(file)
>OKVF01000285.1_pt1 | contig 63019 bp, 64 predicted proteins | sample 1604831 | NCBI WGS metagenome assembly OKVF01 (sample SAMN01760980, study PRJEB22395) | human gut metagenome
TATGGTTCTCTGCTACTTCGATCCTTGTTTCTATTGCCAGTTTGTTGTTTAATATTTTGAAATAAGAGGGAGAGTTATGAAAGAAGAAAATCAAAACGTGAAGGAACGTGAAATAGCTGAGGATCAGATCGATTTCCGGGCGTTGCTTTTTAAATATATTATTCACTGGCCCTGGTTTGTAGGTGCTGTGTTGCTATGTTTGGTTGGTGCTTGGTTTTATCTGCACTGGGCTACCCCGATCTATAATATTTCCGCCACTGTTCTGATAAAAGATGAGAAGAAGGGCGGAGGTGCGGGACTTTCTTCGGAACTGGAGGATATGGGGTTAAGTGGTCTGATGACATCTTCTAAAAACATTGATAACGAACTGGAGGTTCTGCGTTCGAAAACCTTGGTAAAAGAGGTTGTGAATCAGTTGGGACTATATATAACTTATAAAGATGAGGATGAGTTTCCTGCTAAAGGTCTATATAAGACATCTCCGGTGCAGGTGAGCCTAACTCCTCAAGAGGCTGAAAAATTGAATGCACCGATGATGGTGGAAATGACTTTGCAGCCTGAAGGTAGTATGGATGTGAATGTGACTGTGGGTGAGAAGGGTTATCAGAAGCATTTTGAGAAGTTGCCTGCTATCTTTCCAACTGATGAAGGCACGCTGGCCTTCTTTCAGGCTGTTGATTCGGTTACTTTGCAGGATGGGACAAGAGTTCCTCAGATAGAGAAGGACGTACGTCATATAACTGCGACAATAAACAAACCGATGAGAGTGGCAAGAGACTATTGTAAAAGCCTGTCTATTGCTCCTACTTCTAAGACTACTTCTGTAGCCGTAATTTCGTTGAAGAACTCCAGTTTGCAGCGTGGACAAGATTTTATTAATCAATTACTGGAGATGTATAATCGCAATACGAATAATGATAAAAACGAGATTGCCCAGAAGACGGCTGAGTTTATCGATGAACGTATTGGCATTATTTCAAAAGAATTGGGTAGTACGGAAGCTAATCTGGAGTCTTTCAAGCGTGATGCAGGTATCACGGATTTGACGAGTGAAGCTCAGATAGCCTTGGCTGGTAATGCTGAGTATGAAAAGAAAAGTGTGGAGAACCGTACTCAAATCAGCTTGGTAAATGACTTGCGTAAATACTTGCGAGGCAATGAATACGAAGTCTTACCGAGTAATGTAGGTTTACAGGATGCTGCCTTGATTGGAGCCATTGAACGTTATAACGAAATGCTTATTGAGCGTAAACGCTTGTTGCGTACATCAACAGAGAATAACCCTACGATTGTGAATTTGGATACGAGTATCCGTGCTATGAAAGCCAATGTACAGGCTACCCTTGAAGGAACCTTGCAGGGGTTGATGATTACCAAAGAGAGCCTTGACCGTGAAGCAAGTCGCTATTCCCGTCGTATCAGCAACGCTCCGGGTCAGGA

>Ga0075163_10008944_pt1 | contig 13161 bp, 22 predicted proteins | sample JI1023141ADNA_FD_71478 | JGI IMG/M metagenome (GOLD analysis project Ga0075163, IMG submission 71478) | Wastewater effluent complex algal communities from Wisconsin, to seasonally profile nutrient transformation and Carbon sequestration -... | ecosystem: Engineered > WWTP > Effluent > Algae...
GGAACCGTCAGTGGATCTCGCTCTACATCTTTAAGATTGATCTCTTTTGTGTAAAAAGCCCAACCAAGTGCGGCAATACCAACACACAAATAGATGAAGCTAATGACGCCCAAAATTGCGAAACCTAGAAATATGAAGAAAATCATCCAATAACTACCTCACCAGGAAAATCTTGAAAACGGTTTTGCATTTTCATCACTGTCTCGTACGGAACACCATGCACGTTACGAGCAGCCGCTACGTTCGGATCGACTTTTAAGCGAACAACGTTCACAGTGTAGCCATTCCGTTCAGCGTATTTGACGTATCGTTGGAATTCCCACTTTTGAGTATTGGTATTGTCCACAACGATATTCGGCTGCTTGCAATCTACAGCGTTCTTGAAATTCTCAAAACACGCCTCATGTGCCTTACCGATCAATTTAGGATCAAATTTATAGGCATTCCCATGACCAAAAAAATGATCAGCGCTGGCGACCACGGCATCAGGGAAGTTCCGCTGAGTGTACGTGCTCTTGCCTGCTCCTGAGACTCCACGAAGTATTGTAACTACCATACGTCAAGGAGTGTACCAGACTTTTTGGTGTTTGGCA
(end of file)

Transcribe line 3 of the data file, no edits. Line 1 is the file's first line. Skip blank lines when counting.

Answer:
>Ga0075163_10008944_pt1 | contig 13161 bp, 22 predicted proteins | sample JI1023141ADNA_FD_71478 | JGI IMG/M metagenome (GOLD analysis project Ga0075163, IMG submission 71478) | Wastewater effluent complex algal communities from Wisconsin, to seasonally profile nutrient transformation and Carbon sequestration -... | ecosystem: Engineered > WWTP > Effluent > Algae...